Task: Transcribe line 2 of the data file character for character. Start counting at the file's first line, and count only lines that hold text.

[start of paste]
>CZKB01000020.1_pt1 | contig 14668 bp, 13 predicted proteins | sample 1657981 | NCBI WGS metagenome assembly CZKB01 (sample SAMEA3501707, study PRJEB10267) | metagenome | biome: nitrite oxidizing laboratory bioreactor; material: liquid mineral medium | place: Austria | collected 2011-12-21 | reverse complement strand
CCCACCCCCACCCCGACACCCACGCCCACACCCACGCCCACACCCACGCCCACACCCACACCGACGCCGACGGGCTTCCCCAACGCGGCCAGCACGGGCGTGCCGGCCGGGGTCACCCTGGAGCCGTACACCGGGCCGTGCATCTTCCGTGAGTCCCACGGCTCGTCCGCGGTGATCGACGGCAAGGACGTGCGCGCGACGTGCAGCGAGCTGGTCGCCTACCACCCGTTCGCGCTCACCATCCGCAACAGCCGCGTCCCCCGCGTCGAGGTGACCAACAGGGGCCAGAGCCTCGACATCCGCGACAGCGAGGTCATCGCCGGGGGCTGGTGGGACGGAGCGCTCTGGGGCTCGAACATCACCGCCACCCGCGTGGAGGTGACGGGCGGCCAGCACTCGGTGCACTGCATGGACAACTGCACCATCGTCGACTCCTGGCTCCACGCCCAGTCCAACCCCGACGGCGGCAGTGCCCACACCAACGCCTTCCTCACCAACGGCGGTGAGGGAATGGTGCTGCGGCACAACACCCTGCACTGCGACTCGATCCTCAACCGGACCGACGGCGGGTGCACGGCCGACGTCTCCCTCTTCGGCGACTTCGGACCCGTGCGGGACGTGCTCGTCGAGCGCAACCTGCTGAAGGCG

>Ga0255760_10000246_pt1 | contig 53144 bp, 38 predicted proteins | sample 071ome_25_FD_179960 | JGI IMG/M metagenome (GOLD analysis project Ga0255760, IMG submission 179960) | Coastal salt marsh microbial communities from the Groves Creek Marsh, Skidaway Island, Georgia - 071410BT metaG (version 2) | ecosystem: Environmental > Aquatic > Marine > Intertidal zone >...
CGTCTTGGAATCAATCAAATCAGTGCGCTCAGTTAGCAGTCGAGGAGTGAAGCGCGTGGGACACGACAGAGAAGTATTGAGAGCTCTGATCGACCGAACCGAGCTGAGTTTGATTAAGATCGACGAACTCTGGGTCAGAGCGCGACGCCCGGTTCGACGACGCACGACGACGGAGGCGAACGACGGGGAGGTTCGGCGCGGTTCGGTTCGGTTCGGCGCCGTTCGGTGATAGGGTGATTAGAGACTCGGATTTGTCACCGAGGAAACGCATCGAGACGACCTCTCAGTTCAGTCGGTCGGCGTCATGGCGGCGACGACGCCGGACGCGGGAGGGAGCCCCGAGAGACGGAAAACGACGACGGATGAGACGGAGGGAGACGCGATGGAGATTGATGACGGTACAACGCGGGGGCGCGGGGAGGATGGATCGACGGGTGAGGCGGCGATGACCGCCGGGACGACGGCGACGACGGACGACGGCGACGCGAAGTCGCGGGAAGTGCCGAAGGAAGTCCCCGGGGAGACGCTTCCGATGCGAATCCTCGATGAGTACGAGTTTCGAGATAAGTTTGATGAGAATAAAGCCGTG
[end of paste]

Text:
CCCACCCCCACCCCGACACCCACGCCCACACCCACGCCCACACCCACGCCCACACCCACACCGACGCCGACGGGCTTCCCCAACGCGGCCAGCACGGGCGTGCCGGCCGGGGTCACCCTGGAGCCGTACACCGGGCCGTGCATCTTCCGTGAGTCCCACGGCTCGTCCGCGGTGATCGACGGCAAGGACGTGCGCGCGACGTGCAGCGAGCTGGTCGCCTACCACCCGTTCGCGCTCACCATCCGCAACAGCCGCGTCCCCCGCGTCGAGGTGACCAACAGGGGCCAGAGCCTCGACATCCGCGACAGCGAGGTCATCGCCGGGGGCTGGTGGGACGGAGCGCTCTGGGGCTCGAACATCACCGCCACCCGCGTGGAGGTGACGGGCGGCCAGCACTCGGTGCACTGCATGGACAACTGCACCATCGTCGACTCCTGGCTCCACGCCCAGTCCAACCCCGACGGCGGCAGTGCCCACACCAACGCCTTCCTCACCAACGGCGGTGAGGGAATGGTGCTGCGGCACAACACCCTGCACTGCGACTCGATCCTCAACCGGACCGACGGCGGGTGCACGGCCGACGTCTCCCTCTTCGGCGACTTCGGACCCGTGCGGGACGTGCTCGTCGAGCGCAACCTGCTGAAGGCG